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Coulson–Fischer theory

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Coulson–Fischer theory

In theoretical chemistry and molecular physics, Coulson–Fischer theory provides a quantum mechanical description of the electronic structure of molecules. The 1949 seminal work of Coulson and Fischer[1] established a theory of molecular electronic structure which combines the strengths of the two rival theories which emerged soon after the advent of quantum chemistry - valence bond theory and molecular orbital theory, whilst avoiding many of their weaknesses. For example, unlike the widely used Hartree–Fock molecular orbital method, Coulson–Fischer theory provides a qualitatively correct description of molecular dissociative processes.[2] The Coulson–Fischer wave function has been said to provide a third way in quantum chemistry.[3] Modern valence bond theory is often seen as an extension of the Coulson–Fischer method. For a single two-electron bond, the Coulson–Fischer theory is equivalent to the Generalized valence bond method.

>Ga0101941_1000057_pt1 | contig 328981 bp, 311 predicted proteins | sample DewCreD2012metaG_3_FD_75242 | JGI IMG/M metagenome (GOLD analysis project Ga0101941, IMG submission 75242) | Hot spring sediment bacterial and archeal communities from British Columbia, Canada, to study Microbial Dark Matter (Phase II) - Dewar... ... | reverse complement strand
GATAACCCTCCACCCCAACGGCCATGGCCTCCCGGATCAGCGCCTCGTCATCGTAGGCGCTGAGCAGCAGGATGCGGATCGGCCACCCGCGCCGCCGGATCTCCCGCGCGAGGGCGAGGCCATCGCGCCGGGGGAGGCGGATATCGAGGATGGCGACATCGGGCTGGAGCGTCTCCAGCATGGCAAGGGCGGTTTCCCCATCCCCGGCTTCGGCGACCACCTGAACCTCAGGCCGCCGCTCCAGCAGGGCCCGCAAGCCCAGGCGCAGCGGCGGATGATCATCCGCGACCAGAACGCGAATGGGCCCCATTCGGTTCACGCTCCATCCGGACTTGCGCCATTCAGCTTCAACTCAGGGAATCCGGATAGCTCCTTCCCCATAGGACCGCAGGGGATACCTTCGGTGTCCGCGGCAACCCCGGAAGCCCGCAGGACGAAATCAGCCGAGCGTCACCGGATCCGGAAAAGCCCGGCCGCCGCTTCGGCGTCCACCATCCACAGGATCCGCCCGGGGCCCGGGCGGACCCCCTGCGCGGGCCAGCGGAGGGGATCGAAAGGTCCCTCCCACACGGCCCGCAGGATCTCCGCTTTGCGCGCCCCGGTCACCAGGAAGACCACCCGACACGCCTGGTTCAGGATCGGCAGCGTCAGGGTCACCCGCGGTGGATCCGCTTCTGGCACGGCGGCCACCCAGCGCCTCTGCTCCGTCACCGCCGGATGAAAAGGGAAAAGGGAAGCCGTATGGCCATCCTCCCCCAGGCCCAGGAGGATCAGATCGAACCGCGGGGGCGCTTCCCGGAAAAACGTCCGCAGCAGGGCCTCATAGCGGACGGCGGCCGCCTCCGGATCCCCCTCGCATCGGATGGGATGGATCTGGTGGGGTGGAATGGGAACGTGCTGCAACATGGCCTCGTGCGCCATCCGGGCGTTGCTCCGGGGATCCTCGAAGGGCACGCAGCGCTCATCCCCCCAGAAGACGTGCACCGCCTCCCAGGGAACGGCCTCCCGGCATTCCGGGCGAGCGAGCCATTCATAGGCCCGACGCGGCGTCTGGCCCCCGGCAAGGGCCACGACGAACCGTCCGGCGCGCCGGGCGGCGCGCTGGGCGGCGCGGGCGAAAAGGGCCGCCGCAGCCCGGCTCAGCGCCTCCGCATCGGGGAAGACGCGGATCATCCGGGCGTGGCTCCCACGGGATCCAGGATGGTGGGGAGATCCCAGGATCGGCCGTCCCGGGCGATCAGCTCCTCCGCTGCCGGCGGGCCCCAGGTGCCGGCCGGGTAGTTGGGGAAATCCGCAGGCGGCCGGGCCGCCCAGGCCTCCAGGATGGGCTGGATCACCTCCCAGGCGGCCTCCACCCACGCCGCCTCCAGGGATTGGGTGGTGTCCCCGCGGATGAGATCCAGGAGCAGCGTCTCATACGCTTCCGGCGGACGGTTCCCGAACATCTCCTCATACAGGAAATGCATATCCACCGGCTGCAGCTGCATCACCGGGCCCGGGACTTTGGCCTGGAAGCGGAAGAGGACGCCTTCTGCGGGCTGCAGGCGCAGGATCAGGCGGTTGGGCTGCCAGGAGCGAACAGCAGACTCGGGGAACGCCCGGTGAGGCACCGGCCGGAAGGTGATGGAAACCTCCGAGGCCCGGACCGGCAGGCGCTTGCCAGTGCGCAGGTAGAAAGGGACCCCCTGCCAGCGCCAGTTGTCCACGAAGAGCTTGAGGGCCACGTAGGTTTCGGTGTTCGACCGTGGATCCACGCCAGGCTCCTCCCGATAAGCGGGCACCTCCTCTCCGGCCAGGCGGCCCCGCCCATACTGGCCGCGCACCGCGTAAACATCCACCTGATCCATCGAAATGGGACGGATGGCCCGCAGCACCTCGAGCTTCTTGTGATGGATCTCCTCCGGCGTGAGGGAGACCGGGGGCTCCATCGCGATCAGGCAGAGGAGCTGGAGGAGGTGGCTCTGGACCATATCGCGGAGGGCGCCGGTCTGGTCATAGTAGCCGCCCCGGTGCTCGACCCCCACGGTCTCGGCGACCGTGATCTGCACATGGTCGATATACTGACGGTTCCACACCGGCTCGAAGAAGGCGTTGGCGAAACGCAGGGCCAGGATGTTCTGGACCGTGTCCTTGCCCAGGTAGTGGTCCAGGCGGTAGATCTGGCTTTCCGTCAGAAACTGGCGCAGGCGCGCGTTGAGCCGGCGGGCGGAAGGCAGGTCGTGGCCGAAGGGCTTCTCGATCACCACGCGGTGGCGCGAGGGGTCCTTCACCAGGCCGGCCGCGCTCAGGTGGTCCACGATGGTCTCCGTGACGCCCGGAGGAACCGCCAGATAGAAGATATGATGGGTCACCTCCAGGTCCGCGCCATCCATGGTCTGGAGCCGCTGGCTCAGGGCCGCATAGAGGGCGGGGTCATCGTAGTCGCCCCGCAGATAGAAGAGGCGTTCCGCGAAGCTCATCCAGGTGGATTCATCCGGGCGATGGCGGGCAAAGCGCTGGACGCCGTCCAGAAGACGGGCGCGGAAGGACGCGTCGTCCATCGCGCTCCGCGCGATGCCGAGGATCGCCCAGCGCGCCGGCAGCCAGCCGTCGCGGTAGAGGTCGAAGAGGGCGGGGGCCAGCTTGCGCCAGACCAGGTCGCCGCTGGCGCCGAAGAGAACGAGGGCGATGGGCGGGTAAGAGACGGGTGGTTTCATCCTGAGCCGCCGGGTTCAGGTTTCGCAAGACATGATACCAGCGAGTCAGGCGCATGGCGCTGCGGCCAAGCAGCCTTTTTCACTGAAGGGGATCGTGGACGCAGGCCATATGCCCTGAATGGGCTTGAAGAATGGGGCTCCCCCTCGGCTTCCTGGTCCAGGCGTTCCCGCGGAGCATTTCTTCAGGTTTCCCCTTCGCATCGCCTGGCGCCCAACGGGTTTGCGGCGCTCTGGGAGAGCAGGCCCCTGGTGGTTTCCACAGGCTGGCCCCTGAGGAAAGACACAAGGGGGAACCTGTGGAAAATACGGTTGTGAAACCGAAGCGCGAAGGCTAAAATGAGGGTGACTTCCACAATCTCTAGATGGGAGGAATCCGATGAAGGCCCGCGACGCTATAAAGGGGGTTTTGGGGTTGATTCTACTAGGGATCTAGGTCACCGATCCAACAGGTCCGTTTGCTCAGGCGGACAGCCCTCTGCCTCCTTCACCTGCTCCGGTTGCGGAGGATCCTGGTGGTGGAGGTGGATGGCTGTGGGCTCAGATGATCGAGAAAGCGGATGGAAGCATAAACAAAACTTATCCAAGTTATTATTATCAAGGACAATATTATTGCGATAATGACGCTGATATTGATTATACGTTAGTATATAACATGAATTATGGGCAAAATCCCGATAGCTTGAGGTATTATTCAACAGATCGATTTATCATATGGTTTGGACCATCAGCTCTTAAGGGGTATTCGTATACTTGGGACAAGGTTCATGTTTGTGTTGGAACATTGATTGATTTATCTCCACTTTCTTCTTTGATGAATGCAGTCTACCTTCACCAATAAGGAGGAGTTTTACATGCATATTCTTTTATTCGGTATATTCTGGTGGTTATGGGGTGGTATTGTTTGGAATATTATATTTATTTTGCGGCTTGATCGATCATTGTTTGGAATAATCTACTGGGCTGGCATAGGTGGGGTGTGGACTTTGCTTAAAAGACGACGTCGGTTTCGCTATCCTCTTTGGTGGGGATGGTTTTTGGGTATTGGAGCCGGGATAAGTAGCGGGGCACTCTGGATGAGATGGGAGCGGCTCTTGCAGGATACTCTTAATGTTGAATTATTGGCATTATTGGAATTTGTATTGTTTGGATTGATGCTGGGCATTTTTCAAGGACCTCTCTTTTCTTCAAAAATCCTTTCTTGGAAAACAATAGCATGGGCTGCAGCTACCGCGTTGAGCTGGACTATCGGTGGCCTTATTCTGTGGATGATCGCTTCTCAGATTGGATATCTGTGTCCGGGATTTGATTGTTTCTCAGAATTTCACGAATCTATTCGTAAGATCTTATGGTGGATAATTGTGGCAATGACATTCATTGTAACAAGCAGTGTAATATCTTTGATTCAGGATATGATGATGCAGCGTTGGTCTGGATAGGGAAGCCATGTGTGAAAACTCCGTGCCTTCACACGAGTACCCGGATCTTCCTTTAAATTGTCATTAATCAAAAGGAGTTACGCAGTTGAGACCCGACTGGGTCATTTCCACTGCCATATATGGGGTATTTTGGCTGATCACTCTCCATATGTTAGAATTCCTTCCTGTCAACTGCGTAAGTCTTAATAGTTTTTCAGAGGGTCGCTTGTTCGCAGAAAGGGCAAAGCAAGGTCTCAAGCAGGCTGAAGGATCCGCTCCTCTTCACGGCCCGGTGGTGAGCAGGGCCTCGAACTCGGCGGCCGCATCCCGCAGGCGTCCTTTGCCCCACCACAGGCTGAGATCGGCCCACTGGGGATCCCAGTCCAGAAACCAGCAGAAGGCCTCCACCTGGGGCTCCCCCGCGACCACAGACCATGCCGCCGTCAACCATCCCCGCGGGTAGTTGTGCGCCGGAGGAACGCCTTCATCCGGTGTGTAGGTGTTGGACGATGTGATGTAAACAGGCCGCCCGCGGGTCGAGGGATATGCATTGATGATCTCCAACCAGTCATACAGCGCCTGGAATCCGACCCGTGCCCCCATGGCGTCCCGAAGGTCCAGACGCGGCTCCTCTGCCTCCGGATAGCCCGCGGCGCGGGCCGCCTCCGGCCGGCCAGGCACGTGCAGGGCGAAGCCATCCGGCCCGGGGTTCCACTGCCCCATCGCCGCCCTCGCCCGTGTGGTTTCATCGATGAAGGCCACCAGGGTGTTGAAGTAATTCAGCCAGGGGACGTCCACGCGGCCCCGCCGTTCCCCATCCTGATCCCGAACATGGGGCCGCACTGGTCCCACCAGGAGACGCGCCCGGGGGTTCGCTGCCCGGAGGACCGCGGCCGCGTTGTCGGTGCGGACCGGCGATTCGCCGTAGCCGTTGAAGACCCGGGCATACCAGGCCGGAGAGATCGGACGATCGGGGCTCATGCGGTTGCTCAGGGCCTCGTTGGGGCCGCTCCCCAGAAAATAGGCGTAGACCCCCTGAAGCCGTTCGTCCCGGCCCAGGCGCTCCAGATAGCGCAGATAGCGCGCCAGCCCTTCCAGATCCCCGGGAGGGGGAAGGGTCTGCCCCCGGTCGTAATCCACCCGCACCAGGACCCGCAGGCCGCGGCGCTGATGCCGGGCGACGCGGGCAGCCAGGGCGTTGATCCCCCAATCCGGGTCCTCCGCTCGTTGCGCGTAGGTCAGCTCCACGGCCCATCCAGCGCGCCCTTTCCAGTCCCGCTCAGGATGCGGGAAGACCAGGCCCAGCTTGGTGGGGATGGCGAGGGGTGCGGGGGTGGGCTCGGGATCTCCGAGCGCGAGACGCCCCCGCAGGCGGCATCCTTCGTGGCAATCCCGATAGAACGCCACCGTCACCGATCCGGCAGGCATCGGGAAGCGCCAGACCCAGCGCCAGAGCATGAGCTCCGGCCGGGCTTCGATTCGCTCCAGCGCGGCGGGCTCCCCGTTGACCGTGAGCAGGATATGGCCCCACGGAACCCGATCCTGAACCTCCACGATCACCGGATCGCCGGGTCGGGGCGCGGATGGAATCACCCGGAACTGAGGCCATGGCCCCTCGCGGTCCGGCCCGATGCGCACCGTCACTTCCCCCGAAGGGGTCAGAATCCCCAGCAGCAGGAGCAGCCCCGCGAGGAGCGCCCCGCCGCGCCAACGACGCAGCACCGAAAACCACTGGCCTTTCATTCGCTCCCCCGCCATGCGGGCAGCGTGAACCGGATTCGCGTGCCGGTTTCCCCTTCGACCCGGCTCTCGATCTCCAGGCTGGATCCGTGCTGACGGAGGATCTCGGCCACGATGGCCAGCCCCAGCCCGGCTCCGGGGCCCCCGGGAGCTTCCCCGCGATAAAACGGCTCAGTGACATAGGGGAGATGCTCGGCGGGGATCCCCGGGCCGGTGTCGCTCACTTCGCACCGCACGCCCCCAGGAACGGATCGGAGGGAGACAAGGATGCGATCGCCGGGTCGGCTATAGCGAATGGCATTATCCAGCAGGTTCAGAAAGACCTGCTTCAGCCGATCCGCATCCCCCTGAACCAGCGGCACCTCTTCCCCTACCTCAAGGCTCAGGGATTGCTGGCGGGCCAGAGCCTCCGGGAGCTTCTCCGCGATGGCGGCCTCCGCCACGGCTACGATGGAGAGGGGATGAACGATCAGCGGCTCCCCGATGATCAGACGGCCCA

References

  1. ^ C.A. Coulson and I. Fischer, Notes on the Molecular Orbital Treatment of the Hydrogen Molecule,Philos. Mag. 40, 386 (1949)
  2. ^ S. Wilson and J. Gerratt, Calculation of potential energy curves for the ground state of the hydrogen molecule, Molec. Phys. 30, 777 (1975)
  3. ^ S. Wilson, On the Wave Function of Coulson and Fischer: A Third Way in Quantum Chemistry, in Advances in the Theory of Atomic and Molecular Systems, ed. P. Piecuch, J. Maruani, G. Delgado-Barrio and S. Wilson, Progress in Theoretical Chemistry and Physics 19, Springer (2009)
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